Academic journal article Environmental Health Perspectives

Indoor PM Pollution and Elevated Blood Pressure: Cardiovascular Impact of Indoor Biomass Burning

Academic journal article Environmental Health Perspectives

Indoor PM Pollution and Elevated Blood Pressure: Cardiovascular Impact of Indoor Biomass Burning

Article excerpt

Elevated blood pressure leads to increased risk of cardiovascular disease, stroke, and kidney disease. Indoor air pollution, including exposure to fine particulate matter ([PM.sub.2.5]), has been hypothesized to contribute to elevated blood pressure, although little epidemiologic research has been conducted on this potential link. To investigate the issue further, a team of U.S., British, and Chinese researchers assessed the link between blood pressure and [PM.sub.2.5] emitted during indoor burning of wood, coal, or crop residues used for heating and cooking [EHP 119(10):1390-1395; Baumgartner et al.]. These fuels and the poorly vented, inefficient stoves in which they are typically burned are a significant source of indoor air pollution exposure for almost halt the world's population.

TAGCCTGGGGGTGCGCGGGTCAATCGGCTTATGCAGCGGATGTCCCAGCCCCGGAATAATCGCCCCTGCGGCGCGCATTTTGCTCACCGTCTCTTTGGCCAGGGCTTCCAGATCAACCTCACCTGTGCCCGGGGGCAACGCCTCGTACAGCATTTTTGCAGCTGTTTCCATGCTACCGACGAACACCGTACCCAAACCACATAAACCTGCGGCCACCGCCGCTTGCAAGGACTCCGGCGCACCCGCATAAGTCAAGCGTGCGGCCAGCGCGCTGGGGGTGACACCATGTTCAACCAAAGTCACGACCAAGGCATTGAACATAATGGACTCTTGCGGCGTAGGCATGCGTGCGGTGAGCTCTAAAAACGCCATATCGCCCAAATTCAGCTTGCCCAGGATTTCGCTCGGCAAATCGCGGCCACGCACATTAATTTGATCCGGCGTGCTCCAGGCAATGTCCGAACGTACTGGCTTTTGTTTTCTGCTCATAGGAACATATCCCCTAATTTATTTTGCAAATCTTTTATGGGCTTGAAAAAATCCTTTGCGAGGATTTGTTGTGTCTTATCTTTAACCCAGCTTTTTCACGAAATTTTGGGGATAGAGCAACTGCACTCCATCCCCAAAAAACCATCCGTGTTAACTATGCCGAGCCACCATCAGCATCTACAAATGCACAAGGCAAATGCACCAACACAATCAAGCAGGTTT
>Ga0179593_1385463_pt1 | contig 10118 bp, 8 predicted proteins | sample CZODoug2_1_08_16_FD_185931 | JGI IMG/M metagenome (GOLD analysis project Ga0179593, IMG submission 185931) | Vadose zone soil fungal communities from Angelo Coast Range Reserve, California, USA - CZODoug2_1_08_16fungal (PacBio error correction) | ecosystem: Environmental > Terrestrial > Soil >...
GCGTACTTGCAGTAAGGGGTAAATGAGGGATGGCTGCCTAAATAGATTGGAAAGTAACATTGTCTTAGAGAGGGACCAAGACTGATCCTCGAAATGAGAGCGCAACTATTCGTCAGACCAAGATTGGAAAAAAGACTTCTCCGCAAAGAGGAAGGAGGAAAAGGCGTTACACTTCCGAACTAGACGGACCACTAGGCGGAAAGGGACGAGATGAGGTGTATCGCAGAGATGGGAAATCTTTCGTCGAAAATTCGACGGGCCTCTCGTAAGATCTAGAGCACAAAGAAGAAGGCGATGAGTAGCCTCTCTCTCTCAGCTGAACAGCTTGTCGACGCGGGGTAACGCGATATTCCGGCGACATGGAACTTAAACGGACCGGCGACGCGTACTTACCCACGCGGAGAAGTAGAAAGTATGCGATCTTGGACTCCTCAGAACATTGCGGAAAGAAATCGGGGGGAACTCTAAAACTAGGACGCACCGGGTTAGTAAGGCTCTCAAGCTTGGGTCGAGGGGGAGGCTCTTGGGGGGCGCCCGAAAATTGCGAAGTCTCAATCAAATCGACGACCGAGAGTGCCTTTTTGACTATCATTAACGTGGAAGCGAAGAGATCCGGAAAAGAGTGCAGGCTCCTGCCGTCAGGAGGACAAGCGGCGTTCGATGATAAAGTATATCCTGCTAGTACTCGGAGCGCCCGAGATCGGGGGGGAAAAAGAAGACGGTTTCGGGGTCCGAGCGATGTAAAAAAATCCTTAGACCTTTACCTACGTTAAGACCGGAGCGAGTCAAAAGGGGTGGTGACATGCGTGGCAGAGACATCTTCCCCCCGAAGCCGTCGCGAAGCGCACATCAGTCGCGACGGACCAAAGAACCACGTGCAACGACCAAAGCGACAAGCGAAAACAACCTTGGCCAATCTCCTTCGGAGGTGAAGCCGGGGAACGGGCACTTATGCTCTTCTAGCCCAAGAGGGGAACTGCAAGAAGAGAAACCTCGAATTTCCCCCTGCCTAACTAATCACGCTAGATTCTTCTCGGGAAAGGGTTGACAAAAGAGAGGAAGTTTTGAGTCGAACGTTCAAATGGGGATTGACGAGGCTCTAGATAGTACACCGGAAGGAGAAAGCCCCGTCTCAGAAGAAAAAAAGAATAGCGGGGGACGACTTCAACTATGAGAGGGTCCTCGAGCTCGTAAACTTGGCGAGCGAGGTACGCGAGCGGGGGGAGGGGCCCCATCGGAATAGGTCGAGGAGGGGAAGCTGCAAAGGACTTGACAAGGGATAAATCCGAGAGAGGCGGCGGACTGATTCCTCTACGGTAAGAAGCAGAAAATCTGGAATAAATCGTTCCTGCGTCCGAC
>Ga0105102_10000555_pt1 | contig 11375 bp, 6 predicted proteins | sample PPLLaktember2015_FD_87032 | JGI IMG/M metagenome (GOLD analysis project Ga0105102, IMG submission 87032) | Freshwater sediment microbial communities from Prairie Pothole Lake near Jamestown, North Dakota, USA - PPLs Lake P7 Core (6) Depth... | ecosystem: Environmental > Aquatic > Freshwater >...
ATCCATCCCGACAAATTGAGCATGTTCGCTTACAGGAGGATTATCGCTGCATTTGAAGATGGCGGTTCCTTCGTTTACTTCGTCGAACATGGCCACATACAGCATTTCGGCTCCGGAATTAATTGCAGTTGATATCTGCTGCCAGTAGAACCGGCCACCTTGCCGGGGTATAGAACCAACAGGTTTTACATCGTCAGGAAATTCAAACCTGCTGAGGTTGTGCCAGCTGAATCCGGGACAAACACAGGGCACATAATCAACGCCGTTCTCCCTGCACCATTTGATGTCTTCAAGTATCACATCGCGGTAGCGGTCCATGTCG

The researchers evaluated the blood pressure of 280 Chinese women, aged 25-90, in conjunction with their personal exposure to [PM.sub.2.5] as measured by a device the women wore or set nearby during two to six 24-hour periods over the course of a year. Blood pressure was measured immediately before and after each 24-hour [PM.sub.2.5] measurement. The researchers were able to account for other factors that affect blood pressure, including age, education, height, weight, physical activity, salt intake, medication use, smoking, secondhand smoke exposure, caffeine consumption, pregnancy, medical history, air temperature, season, and socioeconomic status. …

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